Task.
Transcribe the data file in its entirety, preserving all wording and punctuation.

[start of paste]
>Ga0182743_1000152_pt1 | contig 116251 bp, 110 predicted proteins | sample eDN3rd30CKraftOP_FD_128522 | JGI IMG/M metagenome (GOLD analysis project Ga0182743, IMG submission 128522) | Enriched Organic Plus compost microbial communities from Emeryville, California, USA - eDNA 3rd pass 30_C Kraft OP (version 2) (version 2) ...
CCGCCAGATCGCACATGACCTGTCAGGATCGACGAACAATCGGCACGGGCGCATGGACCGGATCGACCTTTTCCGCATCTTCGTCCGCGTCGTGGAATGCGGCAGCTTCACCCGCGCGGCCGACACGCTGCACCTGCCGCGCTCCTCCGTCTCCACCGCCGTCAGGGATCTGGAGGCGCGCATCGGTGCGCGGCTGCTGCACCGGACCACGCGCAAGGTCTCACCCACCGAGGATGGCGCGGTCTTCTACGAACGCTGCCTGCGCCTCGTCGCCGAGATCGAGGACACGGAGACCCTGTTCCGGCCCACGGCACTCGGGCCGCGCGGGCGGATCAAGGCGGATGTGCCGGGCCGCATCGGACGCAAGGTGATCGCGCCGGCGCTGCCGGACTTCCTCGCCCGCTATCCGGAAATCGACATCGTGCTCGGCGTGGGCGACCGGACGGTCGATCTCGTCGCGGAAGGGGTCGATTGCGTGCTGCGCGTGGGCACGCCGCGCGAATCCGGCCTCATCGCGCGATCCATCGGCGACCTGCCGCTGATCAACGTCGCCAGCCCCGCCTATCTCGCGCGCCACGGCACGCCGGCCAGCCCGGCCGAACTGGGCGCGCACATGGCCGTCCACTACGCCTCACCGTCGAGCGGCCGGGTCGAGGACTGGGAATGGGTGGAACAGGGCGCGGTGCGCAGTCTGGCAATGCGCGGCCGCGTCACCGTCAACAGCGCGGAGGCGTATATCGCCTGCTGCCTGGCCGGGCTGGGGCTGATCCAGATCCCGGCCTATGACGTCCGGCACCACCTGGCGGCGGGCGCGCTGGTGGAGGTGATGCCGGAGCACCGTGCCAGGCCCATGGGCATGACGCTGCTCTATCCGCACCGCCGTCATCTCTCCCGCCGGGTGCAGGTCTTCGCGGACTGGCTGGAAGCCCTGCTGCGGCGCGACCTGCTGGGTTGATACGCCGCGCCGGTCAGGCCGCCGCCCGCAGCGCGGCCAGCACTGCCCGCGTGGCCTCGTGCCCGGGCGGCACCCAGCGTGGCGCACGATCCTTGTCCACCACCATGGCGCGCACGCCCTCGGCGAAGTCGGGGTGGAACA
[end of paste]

>Ga0182743_1000152_pt1 | contig 116251 bp, 110 predicted proteins | sample eDN3rd30CKraftOP_FD_128522 | JGI IMG/M metagenome (GOLD analysis project Ga0182743, IMG submission 128522) | Enriched Organic Plus compost microbial communities from Emeryville, California, USA - eDNA 3rd pass 30_C Kraft OP (version 2) (version 2) ...
CCGCCAGATCGCACATGACCTGTCAGGATCGACGAACAATCGGCACGGGCGCATGGACCGGATCGACCTTTTCCGCATCTTCGTCCGCGTCGTGGAATGCGGCAGCTTCACCCGCGCGGCCGACACGCTGCACCTGCCGCGCTCCTCCGTCTCCACCGCCGTCAGGGATCTGGAGGCGCGCATCGGTGCGCGGCTGCTGCACCGGACCACGCGCAAGGTCTCACCCACCGAGGATGGCGCGGTCTTCTACGAACGCTGCCTGCGCCTCGTCGCCGAGATCGAGGACACGGAGACCCTGTTCCGGCCCACGGCACTCGGGCCGCGCGGGCGGATCAAGGCGGATGTGCCGGGCCGCATCGGACGCAAGGTGATCGCGCCGGCGCTGCCGGACTTCCTCGCCCGCTATCCGGAAATCGACATCGTGCTCGGCGTGGGCGACCGGACGGTCGATCTCGTCGCGGAAGGGGTCGATTGCGTGCTGCGCGTGGGCACGCCGCGCGAATCCGGCCTCATCGCGCGATCCATCGGCGACCTGCCGCTGATCAACGTCGCCAGCCCCGCCTATCTCGCGCGCCACGGCACGCCGGCCAGCCCGGCCGAACTGGGCGCGCACATGGCCGTCCACTACGCCTCACCGTCGAGCGGCCGGGTCGAGGACTGGGAATGGGTGGAACAGGGCGCGGTGCGCAGTCTGGCAATGCGCGGCCGCGTCACCGTCAACAGCGCGGAGGCGTATATCGCCTGCTGCCTGGCCGGGCTGGGGCTGATCCAGATCCCGGCCTATGACGTCCGGCACCACCTGGCGGCGGGCGCGCTGGTGGAGGTGATGCCGGAGCACCGTGCCAGGCCCATGGGCATGACGCTGCTCTATCCGCACCGCCGTCATCTCTCCCGCCGGGTGCAGGTCTTCGCGGACTGGCTGGAAGCCCTGCTGCGGCGCGACCTGCTGGGTTGATACGCCGCGCCGGTCAGGCCGCCGCCCGCAGCGCGGCCAGCACTGCCCGCGTGGCCTCGTGCCCGGGCGGCACCCAGCGTGGCGCACGATCCTTGTCCACCACCATGGCGCGCACGCCCTCGGCGAAGTCGGGGTGGAACA